Local News

Sitkans asked to conserve water next week

City officials say routine water tasks are OK on Monday and Wednesday. But longer-term things, like running a hose, or opening up a faucet in the harbor for a long period of time, should be avoided. (KCAW photo by Ed Ronco)

City officials say routine water tasks are OK on Monday and Wednesday. But longer-term things, like running a hose, or opening up a faucet in the harbor for a long period of time, should be avoided. (KCAW photo by Ed Ronco)

There is no shortage of water in Sitka. But residents are being asked to conserve water on two days next week, when city officials plan to interrupt the municipal water supply for a few hours each day.

The city’s main water line from Blue Lake will be shut down between 9 a.m. and 5 p.m. on March 11 and 13. The interruption is happening because of construction on the new powerhouse at the Blue Lake dam.

Contractors are building the new structure right on top of the existing water main.

“You don’t want to build a building on top of the water line, so this project is rerouting a section of the transmission main,” said Mark Buggins, environmental superintendent for the city. “To facilitate that, before that gets rerouted and have short shutdowns, and not affect people’s water in town too much, they’re installing some Ts and valves in our existing transmission main.”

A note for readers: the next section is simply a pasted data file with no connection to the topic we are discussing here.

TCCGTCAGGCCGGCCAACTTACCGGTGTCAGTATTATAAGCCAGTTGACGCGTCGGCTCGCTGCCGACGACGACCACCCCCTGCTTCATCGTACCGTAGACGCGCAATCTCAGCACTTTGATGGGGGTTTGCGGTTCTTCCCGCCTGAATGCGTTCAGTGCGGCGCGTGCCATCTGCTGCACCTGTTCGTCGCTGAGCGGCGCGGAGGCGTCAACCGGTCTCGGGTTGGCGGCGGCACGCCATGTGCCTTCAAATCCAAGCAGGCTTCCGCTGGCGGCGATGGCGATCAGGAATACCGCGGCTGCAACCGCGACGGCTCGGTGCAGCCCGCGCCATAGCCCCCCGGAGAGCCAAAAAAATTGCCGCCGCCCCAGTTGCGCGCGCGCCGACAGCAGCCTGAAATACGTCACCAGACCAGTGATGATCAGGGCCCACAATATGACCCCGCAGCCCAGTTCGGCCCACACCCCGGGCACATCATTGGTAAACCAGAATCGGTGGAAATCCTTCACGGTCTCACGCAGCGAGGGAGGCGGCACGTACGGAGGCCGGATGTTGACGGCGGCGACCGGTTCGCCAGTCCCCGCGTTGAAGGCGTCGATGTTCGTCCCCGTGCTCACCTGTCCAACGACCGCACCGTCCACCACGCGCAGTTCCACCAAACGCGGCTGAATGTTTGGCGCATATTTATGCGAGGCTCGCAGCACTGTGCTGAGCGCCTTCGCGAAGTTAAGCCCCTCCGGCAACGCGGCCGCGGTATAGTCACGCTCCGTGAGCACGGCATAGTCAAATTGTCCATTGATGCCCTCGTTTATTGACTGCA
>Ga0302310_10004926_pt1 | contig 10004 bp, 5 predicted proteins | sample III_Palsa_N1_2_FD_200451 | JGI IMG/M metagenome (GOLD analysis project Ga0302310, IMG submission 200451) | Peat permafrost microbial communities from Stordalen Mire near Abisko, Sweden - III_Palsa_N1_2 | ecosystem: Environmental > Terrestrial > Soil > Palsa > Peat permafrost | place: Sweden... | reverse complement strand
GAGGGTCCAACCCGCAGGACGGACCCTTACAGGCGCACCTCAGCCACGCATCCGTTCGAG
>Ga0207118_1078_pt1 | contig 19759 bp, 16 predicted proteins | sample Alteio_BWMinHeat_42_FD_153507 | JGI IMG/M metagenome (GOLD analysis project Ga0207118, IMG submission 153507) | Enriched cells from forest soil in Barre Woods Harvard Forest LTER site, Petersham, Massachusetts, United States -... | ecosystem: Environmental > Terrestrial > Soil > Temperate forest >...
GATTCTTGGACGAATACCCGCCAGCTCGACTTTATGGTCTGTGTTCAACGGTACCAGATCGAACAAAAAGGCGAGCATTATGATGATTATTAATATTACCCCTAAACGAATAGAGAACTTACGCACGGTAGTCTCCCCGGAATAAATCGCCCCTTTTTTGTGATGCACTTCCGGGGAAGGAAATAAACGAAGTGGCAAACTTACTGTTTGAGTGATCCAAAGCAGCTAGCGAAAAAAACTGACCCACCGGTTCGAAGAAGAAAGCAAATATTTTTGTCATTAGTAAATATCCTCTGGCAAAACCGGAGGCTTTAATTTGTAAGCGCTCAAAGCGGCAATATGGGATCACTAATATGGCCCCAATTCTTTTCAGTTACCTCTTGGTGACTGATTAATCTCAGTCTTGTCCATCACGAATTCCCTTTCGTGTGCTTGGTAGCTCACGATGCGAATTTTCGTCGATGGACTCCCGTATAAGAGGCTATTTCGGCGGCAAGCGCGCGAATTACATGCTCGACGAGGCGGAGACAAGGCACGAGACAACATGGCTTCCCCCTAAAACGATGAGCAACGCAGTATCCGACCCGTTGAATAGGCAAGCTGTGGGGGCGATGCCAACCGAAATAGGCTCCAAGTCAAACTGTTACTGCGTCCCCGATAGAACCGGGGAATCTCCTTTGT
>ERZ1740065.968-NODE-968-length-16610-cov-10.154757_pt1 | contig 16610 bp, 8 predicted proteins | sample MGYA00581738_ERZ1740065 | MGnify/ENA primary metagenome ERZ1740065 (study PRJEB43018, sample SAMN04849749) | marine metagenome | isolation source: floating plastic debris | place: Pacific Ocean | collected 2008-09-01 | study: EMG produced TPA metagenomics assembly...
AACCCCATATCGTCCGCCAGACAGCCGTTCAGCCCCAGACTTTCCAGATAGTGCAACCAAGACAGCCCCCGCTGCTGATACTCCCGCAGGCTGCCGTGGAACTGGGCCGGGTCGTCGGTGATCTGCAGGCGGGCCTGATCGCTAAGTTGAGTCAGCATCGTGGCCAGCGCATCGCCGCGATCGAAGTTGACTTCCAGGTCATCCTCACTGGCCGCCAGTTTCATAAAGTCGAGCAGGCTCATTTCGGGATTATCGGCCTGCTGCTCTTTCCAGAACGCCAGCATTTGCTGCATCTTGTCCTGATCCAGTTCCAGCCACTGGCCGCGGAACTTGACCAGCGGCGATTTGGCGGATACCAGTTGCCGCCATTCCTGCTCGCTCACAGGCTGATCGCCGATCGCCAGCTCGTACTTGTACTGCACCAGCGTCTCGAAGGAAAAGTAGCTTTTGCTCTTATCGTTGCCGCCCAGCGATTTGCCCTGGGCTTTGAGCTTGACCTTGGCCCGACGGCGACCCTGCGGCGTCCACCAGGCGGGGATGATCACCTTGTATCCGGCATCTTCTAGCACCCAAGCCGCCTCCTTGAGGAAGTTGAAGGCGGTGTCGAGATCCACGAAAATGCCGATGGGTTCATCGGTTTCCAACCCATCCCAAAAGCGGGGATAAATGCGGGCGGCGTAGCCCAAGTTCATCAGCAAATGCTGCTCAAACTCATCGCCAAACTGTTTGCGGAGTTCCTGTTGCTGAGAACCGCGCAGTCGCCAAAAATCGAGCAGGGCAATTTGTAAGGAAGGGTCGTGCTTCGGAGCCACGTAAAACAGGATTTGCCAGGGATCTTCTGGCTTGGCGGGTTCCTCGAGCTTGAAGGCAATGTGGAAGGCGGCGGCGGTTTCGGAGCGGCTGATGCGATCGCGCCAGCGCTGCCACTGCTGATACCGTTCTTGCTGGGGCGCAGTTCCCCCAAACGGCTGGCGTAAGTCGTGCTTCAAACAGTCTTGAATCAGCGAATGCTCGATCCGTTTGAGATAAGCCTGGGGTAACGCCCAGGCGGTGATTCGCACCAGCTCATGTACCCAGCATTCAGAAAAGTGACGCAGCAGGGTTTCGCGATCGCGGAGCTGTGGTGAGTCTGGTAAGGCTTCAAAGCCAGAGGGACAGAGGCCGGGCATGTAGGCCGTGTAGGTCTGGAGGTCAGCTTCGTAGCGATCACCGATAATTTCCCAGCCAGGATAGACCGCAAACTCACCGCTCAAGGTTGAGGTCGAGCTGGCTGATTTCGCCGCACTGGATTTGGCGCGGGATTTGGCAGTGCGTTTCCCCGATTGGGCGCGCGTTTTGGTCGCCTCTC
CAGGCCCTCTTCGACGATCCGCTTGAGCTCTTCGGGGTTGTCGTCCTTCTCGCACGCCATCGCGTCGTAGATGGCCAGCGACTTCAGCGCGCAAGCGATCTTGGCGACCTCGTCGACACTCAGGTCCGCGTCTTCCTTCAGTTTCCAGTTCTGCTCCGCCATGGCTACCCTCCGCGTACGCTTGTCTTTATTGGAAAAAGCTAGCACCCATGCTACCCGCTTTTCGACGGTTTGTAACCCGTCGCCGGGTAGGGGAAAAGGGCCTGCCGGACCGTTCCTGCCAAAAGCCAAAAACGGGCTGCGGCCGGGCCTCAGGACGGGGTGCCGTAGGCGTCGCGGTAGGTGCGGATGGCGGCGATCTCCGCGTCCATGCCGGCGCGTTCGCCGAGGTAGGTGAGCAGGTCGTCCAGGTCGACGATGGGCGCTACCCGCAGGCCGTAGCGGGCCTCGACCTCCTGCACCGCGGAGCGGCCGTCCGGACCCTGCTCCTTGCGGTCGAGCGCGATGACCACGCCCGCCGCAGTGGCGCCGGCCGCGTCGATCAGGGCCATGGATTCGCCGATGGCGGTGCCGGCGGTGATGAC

In other words, the work next week will install the intersections where the new part of the pipeline will come in. And in order to do that, they have to turn off the line for a few hours each day. Buggins said the city will fill its water tanks before the shutdown. They hold about 3 million gallons total. Once 2 million gallons are spent, some residents at higher elevations might notice a drop in water pressure.

All residents, therefore, are urged to avoid using water in large amounts.

“It’s not like, don’t get a glass of water, or anything like that,” Buggins said. “It’s more like, don’t have your hose running when you don’t need to. If there’s a spigot in the harbor running, turn it off. Those kind of issues are the real water use, not a person’s daily habits.”

Besides low water pressure, some residents might notice their water appear cloudy for short periods of time. Buggins said if that’s the case, run the cold water until it clears up.

“It’s not dangerous, it’s the stuff that’s in our water all the time,” he said. “Mostly that glacial flour. It’s all been through the disinfection process, and a little bit just settles out in, especially, the larger diameter pipelines.”

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